Advantages of SSD over HDD
The SSD (solid-state drive) is another storage solution replacing the hard disk drives. As you'll learn by reading the following comparisons, the SSD technology is superior. However, due to its price per unit of memory, it may not make sense to use SSDs in all instances. For most computer users, we recommend using an SSD as the primary drive for your operating system and the programs you access most frequently. Then, we suggest purchasing a large HDD (either internal or external) for storing documents, pictures, and music.
SSD - An SSD has access speeds of 35 to 100 microseconds, which is nearly 100 times faster. This faster access speed means programs can run quickly, which is significant, especially for programs that access large amounts of data often, like your operating system.
HDD - A typical HDD takes about 5,000 to 10,000 microseconds to access data.
Bottom line: SSD wins in this category. An SSD is much faster than an HDD.
SSD - The price of a solid-state drive is higher per MB (megabyte) than an HDD. Desktop computers with an SSD may also have one or more HDDs for cheaper, secondary storage.
HDD - HDD is considerably cheaper than SSD, especially for drives over 1 TB (terabyte).
Bottom line: HDD wins in this category. Although SSDs have come down in price, an HDD is always going to be cheaper.
SSD - The SSD has no moving parts. The SSD uses flash memory to store data, which provides better performance and reliability over an HDD.
HDD - The HDD has moving parts and magnetic platters, meaning the more use they get, the faster they wear down and fail.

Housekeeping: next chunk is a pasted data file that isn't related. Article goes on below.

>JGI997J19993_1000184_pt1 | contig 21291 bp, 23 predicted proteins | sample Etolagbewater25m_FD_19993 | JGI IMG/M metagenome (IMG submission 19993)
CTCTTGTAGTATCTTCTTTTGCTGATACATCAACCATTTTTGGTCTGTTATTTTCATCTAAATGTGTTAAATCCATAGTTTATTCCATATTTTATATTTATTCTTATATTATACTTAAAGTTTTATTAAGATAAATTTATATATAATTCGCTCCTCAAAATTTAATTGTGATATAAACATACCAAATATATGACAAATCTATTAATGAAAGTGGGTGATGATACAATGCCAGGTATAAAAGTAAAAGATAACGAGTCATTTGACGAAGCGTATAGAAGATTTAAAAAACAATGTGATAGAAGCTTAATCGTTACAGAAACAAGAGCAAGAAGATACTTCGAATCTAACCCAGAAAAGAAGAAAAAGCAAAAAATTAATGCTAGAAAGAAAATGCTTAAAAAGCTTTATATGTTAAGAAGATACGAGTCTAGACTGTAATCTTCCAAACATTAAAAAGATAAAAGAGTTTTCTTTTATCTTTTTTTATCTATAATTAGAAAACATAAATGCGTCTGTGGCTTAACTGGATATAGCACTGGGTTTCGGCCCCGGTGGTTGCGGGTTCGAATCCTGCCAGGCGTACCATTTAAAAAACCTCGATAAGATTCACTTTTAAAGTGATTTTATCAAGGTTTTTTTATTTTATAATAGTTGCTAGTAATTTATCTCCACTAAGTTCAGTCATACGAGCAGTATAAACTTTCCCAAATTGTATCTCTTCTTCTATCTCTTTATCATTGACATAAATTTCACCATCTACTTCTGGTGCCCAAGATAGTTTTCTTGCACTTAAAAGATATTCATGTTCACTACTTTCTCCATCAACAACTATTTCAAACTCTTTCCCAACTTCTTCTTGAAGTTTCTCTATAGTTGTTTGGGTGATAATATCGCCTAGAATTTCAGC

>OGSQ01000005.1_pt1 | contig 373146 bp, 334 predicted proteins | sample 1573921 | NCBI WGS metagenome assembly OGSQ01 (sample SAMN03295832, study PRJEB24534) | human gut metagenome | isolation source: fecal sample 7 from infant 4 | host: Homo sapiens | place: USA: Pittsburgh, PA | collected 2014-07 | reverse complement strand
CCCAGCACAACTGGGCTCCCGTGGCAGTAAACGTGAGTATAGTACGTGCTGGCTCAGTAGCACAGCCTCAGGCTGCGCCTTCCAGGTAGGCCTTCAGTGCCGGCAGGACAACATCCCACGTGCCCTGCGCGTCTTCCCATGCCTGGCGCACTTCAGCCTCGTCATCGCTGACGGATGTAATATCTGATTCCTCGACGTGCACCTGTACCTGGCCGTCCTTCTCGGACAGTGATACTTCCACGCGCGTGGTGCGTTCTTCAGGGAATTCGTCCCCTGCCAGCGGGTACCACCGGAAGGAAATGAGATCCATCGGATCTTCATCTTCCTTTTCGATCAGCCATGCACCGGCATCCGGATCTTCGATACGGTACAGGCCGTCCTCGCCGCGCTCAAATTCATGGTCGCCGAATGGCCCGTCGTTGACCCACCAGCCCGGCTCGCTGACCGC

Bottom line: SSD wins this category. With the lack of moving parts, an SSD is more reliable than an HDD.
SSD - Although there are large SSDs, anything over 3 TB is usually outside of most people's price range.
HDD - Several terabyte hard disk drives are available for very reasonable prices.
Bottom line: HDD wins this category. Although there are large SSD solutions, it's easier to find bigger and more affordable HDD.
SSD - The SSD uses less power than a standard HDD, which means a lower energy bill over time, and for laptops, an increase in battery life.
HDD - With all of the parts required to spin the platters, the HDD uses more power than an SSD.
Bottom line: SSD wins this category.
SSD - With no moving parts, SSD generates no noise.
HDD - With the spinning platters and moving read/write heads, an HDD can sometimes be one of the loudest components in your computer.
Bottom line: SSD wins this category. An SSD makes no noise.
SSD - An SSD is available in 2.5", 1.8", and 1.0", increasing the available space available in all types of computers.
HDD - HDDs are usually 3.5" and 2.5" in size for desktops and laptops, respectively, with no options for anything smaller.
Bottom line: SSD wins this category. SSDs are physically smaller than an HDD.
SSD - Because there are no moving parts and the nature of flash memory, the SSD generates less heat, helping to increase its lifespan and reliability.
HDD - With moving parts comes added heat that can slowly damage electronics over time, so the higher the heat, the greater the potential for wear and damage.
Bottom line: SSD wins this category. An SSD generates less heat than an HDD.
SSD - An SSD is not affected by magnetism.
HDD - Because a hard drive relies on magnetism to write information to the platter, information could be erased from an HDD using strong magnets.
Bottom line: SSD wins this category. An SSD would not be erased by a strong magnet.